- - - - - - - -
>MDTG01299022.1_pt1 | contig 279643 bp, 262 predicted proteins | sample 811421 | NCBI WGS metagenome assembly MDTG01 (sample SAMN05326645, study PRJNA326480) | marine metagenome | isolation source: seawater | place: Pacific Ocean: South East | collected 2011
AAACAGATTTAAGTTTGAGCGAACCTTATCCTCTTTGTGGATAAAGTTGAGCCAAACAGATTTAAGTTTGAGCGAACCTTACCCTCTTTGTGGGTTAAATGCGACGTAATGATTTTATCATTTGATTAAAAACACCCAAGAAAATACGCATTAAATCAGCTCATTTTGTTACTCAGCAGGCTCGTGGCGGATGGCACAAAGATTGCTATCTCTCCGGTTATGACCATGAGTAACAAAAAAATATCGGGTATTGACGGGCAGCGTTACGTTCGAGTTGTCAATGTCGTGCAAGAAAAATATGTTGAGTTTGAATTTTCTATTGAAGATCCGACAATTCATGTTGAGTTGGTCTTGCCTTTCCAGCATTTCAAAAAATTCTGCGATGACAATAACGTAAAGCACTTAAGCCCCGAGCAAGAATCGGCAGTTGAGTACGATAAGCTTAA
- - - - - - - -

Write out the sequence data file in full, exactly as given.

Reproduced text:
>MDTG01299022.1_pt1 | contig 279643 bp, 262 predicted proteins | sample 811421 | NCBI WGS metagenome assembly MDTG01 (sample SAMN05326645, study PRJNA326480) | marine metagenome | isolation source: seawater | place: Pacific Ocean: South East | collected 2011
AAACAGATTTAAGTTTGAGCGAACCTTATCCTCTTTGTGGATAAAGTTGAGCCAAACAGATTTAAGTTTGAGCGAACCTTACCCTCTTTGTGGGTTAAATGCGACGTAATGATTTTATCATTTGATTAAAAACACCCAAGAAAATACGCATTAAATCAGCTCATTTTGTTACTCAGCAGGCTCGTGGCGGATGGCACAAAGATTGCTATCTCTCCGGTTATGACCATGAGTAACAAAAAAATATCGGGTATTGACGGGCAGCGTTACGTTCGAGTTGTCAATGTCGTGCAAGAAAAATATGTTGAGTTTGAATTTTCTATTGAAGATCCGACAATTCATGTTGAGTTGGTCTTGCCTTTCCAGCATTTCAAAAAATTCTGCGATGACAATAACGTAAAGCACTTAAGCCCCGAGCAAGAATCGGCAGTTGAGTACGATAAGCTTAA